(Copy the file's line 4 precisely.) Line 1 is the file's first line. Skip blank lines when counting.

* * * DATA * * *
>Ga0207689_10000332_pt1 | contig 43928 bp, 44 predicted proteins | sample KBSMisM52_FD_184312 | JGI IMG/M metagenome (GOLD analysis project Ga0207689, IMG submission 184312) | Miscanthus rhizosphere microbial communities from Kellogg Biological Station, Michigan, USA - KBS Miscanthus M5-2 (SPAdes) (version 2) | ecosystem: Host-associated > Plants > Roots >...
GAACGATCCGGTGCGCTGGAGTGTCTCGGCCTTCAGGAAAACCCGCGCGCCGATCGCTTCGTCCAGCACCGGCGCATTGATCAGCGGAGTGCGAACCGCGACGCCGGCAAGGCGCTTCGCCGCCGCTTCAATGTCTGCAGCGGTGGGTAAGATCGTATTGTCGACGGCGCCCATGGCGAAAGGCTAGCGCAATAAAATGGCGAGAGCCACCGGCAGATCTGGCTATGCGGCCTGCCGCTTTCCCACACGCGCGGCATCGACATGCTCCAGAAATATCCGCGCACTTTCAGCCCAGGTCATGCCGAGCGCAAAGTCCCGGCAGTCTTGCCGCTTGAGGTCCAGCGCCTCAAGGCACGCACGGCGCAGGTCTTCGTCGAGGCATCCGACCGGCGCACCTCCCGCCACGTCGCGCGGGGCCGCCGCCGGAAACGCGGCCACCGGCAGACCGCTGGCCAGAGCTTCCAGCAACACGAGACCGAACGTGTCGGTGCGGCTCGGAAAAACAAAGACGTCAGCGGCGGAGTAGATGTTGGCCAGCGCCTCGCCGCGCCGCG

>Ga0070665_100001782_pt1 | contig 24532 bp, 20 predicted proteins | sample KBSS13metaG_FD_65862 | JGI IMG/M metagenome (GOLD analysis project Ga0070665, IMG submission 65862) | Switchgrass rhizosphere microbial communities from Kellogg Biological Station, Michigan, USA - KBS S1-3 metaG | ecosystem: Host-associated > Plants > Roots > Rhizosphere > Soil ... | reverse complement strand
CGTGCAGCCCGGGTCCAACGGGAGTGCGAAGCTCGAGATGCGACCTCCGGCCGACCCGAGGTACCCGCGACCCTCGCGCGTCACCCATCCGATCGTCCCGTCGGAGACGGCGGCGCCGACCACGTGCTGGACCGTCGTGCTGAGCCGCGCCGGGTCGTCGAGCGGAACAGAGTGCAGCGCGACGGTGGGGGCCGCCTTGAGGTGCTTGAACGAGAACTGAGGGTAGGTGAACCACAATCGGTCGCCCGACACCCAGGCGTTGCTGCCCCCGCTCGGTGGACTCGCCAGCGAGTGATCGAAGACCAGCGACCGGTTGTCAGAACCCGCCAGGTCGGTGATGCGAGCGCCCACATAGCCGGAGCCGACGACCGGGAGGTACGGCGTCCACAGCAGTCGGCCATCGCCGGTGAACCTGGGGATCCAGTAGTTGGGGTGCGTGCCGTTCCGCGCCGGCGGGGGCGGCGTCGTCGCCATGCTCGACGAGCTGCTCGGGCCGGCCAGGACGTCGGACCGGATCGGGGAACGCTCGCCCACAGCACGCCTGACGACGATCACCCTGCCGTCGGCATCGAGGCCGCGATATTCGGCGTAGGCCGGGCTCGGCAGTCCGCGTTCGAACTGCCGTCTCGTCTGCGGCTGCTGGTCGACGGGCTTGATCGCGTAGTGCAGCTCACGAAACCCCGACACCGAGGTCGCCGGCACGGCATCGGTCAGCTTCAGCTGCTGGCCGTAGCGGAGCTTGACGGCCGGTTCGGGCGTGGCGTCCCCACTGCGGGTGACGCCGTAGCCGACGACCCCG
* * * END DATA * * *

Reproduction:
CGTGCAGCCCGGGTCCAACGGGAGTGCGAAGCTCGAGATGCGACCTCCGGCCGACCCGAGGTACCCGCGACCCTCGCGCGTCACCCATCCGATCGTCCCGTCGGAGACGGCGGCGCCGACCACGTGCTGGACCGTCGTGCTGAGCCGCGCCGGGTCGTCGAGCGGAACAGAGTGCAGCGCGACGGTGGGGGCCGCCTTGAGGTGCTTGAACGAGAACTGAGGGTAGGTGAACCACAATCGGTCGCCCGACACCCAGGCGTTGCTGCCCCCGCTCGGTGGACTCGCCAGCGAGTGATCGAAGACCAGCGACCGGTTGTCAGAACCCGCCAGGTCGGTGATGCGAGCGCCCACATAGCCGGAGCCGACGACCGGGAGGTACGGCGTCCACAGCAGTCGGCCATCGCCGGTGAACCTGGGGATCCAGTAGTTGGGGTGCGTGCCGTTCCGCGCCGGCGGGGGCGGCGTCGTCGCCATGCTCGACGAGCTGCTCGGGCCGGCCAGGACGTCGGACCGGATCGGGGAACGCTCGCCCACAGCACGCCTGACGACGATCACCCTGCCGTCGGCATCGAGGCCGCGATATTCGGCGTAGGCCGGGCTCGGCAGTCCGCGTTCGAACTGCCGTCTCGTCTGCGGCTGCTGGTCGACGGGCTTGATCGCGTAGTGCAGCTCACGAAACCCCGACACCGAGGTCGCCGGCACGGCATCGGTCAGCTTCAGCTGCTGGCCGTAGCGGAGCTTGACGGCCGGTTCGGGCGTGGCGTCCCCACTGCGGGTGACGCCGTAGCCGACGACCCCG